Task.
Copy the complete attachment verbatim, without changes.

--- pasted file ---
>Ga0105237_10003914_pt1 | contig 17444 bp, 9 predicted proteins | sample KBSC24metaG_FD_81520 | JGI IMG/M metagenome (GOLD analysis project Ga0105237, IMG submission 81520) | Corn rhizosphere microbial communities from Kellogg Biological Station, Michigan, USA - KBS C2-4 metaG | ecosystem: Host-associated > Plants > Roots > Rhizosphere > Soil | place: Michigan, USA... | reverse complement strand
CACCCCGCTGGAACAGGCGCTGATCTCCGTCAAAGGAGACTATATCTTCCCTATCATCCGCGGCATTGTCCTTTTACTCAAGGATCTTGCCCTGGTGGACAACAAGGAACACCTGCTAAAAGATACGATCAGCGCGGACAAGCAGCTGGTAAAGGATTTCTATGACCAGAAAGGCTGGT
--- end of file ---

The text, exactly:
>Ga0105237_10003914_pt1 | contig 17444 bp, 9 predicted proteins | sample KBSC24metaG_FD_81520 | JGI IMG/M metagenome (GOLD analysis project Ga0105237, IMG submission 81520) | Corn rhizosphere microbial communities from Kellogg Biological Station, Michigan, USA - KBS C2-4 metaG | ecosystem: Host-associated > Plants > Roots > Rhizosphere > Soil | place: Michigan, USA... | reverse complement strand
CACCCCGCTGGAACAGGCGCTGATCTCCGTCAAAGGAGACTATATCTTCCCTATCATCCGCGGCATTGTCCTTTTACTCAAGGATCTTGCCCTGGTGGACAACAAGGAACACCTGCTAAAAGATACGATCAGCGCGGACAAGCAGCTGGTAAAGGATTTCTATGACCAGAAAGGCTGGT